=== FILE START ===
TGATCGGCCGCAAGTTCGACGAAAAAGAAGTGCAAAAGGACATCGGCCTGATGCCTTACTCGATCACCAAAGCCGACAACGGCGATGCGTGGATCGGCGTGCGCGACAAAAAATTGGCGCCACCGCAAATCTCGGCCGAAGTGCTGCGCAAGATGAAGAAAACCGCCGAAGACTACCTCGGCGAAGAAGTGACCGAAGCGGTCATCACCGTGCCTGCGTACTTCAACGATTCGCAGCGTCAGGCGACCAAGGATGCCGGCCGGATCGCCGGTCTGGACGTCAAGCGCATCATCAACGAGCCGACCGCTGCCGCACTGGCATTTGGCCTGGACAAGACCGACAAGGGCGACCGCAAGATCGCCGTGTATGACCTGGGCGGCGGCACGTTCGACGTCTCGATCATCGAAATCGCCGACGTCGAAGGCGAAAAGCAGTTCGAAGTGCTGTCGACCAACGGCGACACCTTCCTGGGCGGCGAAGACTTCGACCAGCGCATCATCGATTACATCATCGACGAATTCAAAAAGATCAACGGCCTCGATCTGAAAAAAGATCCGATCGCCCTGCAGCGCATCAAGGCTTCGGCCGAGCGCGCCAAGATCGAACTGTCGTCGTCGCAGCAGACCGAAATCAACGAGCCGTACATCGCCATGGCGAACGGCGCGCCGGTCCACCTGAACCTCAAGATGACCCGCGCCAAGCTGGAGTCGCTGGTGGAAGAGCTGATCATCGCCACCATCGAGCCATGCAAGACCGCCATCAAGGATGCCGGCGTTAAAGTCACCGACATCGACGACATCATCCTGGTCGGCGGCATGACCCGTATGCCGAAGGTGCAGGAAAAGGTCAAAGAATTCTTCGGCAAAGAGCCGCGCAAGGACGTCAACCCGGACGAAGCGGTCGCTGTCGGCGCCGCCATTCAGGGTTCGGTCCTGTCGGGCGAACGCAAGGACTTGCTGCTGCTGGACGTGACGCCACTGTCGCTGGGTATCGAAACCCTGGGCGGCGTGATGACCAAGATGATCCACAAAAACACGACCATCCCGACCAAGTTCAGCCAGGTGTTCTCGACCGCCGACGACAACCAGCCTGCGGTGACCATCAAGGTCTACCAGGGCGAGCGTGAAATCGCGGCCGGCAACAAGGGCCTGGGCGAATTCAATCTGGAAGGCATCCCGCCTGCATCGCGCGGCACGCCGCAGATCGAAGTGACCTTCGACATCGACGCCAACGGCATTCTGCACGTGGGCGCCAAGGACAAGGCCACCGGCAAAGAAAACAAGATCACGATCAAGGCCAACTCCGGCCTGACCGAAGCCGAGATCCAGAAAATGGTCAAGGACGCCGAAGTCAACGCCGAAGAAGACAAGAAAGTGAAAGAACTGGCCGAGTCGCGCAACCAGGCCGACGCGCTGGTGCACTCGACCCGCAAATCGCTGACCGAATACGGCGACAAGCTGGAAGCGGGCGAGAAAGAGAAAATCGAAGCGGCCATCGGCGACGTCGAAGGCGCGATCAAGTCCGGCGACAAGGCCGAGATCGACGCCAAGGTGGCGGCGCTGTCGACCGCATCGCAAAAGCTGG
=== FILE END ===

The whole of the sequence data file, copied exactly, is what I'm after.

TGATCGGCCGCAAGTTCGACGAAAAAGAAGTGCAAAAGGACATCGGCCTGATGCCTTACTCGATCACCAAAGCCGACAACGGCGATGCGTGGATCGGCGTGCGCGACAAAAAATTGGCGCCACCGCAAATCTCGGCCGAAGTGCTGCGCAAGATGAAGAAAACCGCCGAAGACTACCTCGGCGAAGAAGTGACCGAAGCGGTCATCACCGTGCCTGCGTACTTCAACGATTCGCAGCGTCAGGCGACCAAGGATGCCGGCCGGATCGCCGGTCTGGACGTCAAGCGCATCATCAACGAGCCGACCGCTGCCGCACTGGCATTTGGCCTGGACAAGACCGACAAGGGCGACCGCAAGATCGCCGTGTATGACCTGGGCGGCGGCACGTTCGACGTCTCGATCATCGAAATCGCCGACGTCGAAGGCGAAAAGCAGTTCGAAGTGCTGTCGACCAACGGCGACACCTTCCTGGGCGGCGAAGACTTCGACCAGCGCATCATCGATTACATCATCGACGAATTCAAAAAGATCAACGGCCTCGATCTGAAAAAAGATCCGATCGCCCTGCAGCGCATCAAGGCTTCGGCCGAGCGCGCCAAGATCGAACTGTCGTCGTCGCAGCAGACCGAAATCAACGAGCCGTACATCGCCATGGCGAACGGCGCGCCGGTCCACCTGAACCTCAAGATGACCCGCGCCAAGCTGGAGTCGCTGGTGGAAGAGCTGATCATCGCCACCATCGAGCCATGCAAGACCGCCATCAAGGATGCCGGCGTTAAAGTCACCGACATCGACGACATCATCCTGGTCGGCGGCATGACCCGTATGCCGAAGGTGCAGGAAAAGGTCAAAGAATTCTTCGGCAAAGAGCCGCGCAAGGACGTCAACCCGGACGAAGCGGTCGCTGTCGGCGCCGCCATTCAGGGTTCGGTCCTGTCGGGCGAACGCAAGGACTTGCTGCTGCTGGACGTGACGCCACTGTCGCTGGGTATCGAAACCCTGGGCGGCGTGATGACCAAGATGATCCACAAAAACACGACCATCCCGACCAAGTTCAGCCAGGTGTTCTCGACCGCCGACGACAACCAGCCTGCGGTGACCATCAAGGTCTACCAGGGCGAGCGTGAAATCGCGGCCGGCAACAAGGGCCTGGGCGAATTCAATCTGGAAGGCATCCCGCCTGCATCGCGCGGCACGCCGCAGATCGAAGTGACCTTCGACATCGACGCCAACGGCATTCTGCACGTGGGCGCCAAGGACAAGGCCACCGGCAAAGAAAACAAGATCACGATCAAGGCCAACTCCGGCCTGACCGAAGCCGAGATCCAGAAAATGGTCAAGGACGCCGAAGTCAACGCCGAAGAAGACAAGAAAGTGAAAGAACTGGCCGAGTCGCGCAACCAGGCCGACGCGCTGGTGCACTCGACCCGCAAATCGCTGACCGAATACGGCGACAAGCTGGAAGCGGGCGAGAAAGAGAAAATCGAAGCGGCCATCGGCGACGTCGAAGGCGCGATCAAGTCCGGCGACAAGGCCGAGATCGACGCCAAGGTGGCGGCGCTGTCGACCGCATCGCAAAAGCTGG